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Thread: Grounding a Stebel Horn ('06 R1200GS)

  1. #1
    Registered User bobframe's Avatar
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    Grounding a Stebel Horn ('06 R1200GS)

    I am installing a Stebel Compact Nautilus on my '06 1200GS. I'm using the OEM horn to trigger a relay which is powered directly from the battery. The Stebel will be installed near the spot where the OEM horn was, i.e., in front of forks and behind the oil cooler...up high. I need to add a ground wire nearby. There appears to be a good candidate close by...here's a pic.

    Is this a good choice? Should I somehow prep the bolt or the surface below (like sand it to bare metal??)?

    Thanks...Bob
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    We don't take a trip...the trip takes us.

    2006 BMW R1200GS
    2008 BMW R1200RT

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    I would attach the ground wire to the mounting screw (bolt) of the horn.

    Any solid connection to the frame or engine would be fine.

    David
    2012 R1200R 24,000 MIles
    2011 Versys 14,000 Miles
    2000 R1100RT 140,000 miles
    1976 R75/6 Odometer broken for over 10 years.

  3. #3
    Registered User bobframe's Avatar
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    Quote Originally Posted by DROOT153718 View Post
    I would attach the ground wire to the mounting screw (bolt) of the horn.

    Any solid connection to the frame or engine would be fine.

    David
    The Stebel horn will be mounted to the bike using a bracket sourced from Excel Cycle Werks. Although I don't have the bracket in hand just yet, I believe that the bracket will bolt onto the OEM mounting bolt (welded in place). Then the Stebel should mount onto the bracket.

    It hadn't occurred to me to attach the ground from the Stebel horn directly to the OEM mounting bolt...if this is solid electrically, it would make a very neat install.

    Thanks!!

    Bob

    UPDATE: Got the mounting bracket kit (several parts to it) made by Excel and it was excellent. Really nicely machined parts, vert precisely done, mounting is flawless. This kit contained all the hardware (non-electrical) I needed to install the Stebel horn. Slick.
    Last edited by bobframe; 02-14-2013 at 07:32 PM.
    We don't take a trip...the trip takes us.

    2006 BMW R1200GS
    2008 BMW R1200RT

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    Registered User bobframe's Avatar
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    Just to close this out....I never got comfortable with what my "bolt-to-frame" options were. The installation instructions from Excel also suggested using the horn mounting bolt as a ground...but there's something about using the device itself to ground the device that seems odd. So, I made up a longer ground lead and ran it to the battery.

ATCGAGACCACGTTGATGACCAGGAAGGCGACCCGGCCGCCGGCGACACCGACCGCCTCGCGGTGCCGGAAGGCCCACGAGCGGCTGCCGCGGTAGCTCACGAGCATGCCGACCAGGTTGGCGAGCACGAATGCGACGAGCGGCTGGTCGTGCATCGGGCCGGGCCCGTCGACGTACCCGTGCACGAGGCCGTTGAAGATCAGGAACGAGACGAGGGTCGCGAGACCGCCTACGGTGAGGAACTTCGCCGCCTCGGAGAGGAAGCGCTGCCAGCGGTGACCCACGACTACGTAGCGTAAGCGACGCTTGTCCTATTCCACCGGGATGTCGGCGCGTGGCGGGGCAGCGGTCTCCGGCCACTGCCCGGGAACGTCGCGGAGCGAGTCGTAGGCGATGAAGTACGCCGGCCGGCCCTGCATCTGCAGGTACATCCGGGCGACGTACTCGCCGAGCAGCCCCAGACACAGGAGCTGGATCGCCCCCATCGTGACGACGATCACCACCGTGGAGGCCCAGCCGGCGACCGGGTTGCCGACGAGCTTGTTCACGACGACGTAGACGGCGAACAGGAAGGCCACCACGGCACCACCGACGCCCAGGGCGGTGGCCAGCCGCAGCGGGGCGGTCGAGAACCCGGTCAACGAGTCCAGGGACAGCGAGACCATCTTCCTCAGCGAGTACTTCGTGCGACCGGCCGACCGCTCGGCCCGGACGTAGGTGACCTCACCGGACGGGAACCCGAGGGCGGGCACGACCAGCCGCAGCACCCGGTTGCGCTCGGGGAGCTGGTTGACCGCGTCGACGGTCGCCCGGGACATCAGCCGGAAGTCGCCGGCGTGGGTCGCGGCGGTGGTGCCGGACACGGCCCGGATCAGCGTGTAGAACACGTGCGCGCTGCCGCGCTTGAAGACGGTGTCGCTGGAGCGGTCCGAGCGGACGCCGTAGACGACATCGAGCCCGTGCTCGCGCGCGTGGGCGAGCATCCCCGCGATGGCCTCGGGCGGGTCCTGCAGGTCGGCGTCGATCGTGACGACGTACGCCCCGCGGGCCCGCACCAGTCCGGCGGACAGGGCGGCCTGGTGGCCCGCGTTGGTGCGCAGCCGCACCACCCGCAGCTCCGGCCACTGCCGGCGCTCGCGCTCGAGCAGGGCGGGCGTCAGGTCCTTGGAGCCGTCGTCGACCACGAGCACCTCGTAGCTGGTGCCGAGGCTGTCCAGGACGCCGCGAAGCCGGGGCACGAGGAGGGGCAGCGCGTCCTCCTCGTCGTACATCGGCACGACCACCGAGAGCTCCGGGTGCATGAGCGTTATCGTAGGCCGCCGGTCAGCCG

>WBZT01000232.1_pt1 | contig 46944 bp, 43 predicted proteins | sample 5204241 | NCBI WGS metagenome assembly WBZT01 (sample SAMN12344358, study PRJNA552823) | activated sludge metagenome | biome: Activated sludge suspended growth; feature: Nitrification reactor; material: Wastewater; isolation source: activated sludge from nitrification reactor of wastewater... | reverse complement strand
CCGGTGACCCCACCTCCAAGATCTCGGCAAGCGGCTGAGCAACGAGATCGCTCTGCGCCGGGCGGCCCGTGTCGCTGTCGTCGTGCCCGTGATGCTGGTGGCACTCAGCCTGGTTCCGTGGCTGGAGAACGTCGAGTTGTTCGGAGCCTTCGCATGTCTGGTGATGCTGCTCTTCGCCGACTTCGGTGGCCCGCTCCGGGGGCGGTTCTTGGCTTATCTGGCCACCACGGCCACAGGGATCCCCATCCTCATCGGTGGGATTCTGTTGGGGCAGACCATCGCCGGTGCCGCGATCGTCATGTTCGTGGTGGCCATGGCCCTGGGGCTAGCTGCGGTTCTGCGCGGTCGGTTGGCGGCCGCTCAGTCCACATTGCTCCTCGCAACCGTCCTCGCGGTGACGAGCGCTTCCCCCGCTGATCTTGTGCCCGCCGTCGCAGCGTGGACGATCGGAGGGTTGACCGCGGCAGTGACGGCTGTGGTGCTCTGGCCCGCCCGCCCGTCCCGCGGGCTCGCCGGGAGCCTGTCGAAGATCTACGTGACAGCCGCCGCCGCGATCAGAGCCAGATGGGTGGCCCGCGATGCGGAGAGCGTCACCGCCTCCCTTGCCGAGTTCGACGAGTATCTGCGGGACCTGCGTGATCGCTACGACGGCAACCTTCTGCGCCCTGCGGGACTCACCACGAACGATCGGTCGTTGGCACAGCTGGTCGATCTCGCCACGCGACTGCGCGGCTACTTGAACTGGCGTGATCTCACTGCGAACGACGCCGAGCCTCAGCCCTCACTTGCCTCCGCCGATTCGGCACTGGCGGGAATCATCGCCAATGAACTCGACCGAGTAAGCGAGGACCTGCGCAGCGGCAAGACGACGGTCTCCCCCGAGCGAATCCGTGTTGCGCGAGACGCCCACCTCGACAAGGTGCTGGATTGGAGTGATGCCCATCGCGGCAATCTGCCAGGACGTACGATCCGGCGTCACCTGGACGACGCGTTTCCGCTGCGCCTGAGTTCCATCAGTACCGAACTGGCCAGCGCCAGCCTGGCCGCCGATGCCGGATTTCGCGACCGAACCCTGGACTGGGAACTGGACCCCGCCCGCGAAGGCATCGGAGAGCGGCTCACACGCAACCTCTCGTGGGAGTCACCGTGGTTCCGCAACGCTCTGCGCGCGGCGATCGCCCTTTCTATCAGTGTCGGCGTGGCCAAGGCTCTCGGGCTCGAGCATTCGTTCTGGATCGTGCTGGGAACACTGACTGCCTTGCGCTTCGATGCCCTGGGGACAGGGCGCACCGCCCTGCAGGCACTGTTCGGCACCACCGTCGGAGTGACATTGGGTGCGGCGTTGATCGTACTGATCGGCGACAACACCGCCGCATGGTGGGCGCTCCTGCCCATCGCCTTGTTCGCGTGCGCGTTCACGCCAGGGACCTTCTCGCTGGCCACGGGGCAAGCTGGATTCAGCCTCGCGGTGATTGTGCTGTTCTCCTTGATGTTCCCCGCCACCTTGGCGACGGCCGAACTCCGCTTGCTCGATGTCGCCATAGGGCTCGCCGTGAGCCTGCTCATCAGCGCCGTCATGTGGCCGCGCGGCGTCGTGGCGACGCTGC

Someday, somewhere, somehow...I gotta get an education in 12V electrics.

    PS..The horn is killer.
    Last edited by bobframe; 02-16-2013 at 01:07 PM.
    We don't take a trip...the trip takes us.

    2006 BMW R1200GS
    2008 BMW R1200RT

  5. #5
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    Quote Originally Posted by bobframe View Post
    Just to close this out....I never got comfortable with what my "bolt-to-frame" options were. The installation instructions from Excel also suggested using the horn mounting bol tas a ground...but there's something about using the device itself to ground the device that seems odd. So, I made up a longer ground lead and ran it to the battery.

    Someday, somewhere, somehow...I gotta get an education in 12V electrics.

    PS..The horn is killer.
    First, your horn works.
    Ground is ground. The battery cable is bolted to the frame. The frame is heavier metal than the battery cable so it will
    carry all the - volts and amps you need. Bolting closer to the accessory saves in wire. No loss in voltage is possible as long as each connection along the way is clean. In your case, battery to the frame then to the horn to the frame is fine.

    David
    2012 R1200R 24,000 MIles
    2011 Versys 14,000 Miles
    2000 R1100RT 140,000 miles
    1976 R75/6 Odometer broken for over 10 years.

  6. #6
    Ed Kilner #176066
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    Quote Originally Posted by DROOT153718 View Post

    No loss in voltage is possible as long as each connection along the way is clean.

    David
    Actually, there can be a voltage drop between the ground lug of the horn and the ground lug of the battery. It will be very slight with clean connections as you say. It will be higher with the wire return than with the frame return as the gauge of the wire is smaller than the "gauge" of the frame (being used as a wire). The voltage drop in the return line will be V=IR, where I=current (Amps) and R=resistance (Ohms). The R will be very small, hard to even measure, hopefully, but if the horn's current is large, the drop in that return will be high. Probably will not be a problem.

    That is why the ground return from the starter motor is so important. Very high current flow, so the resistance needs to be as low as possible.

    The power (watts) dropped = I x I x R. It is called the "I squared R loss" and power lines suffer this of course, because they are so long and wire has a resistance of x ohms per foot (or meter if you are metric).

    http://en.wikipedia.org/wiki/American_wire_gauge gives a table of ohms per 1000 feet for wire sizes. Household wiring, 14 AWG is about 2.5 ohms per thousand feet. 20 AWG has about 10 ohms per foot. It's because of the area of the circular cross-section.

    {end of tutorial}
    Ed
    2011 R1200RT Thunder Gray Metallic; 2000 Triumph 900(sold)
    http://triumphantsblog.blogspot.ca/

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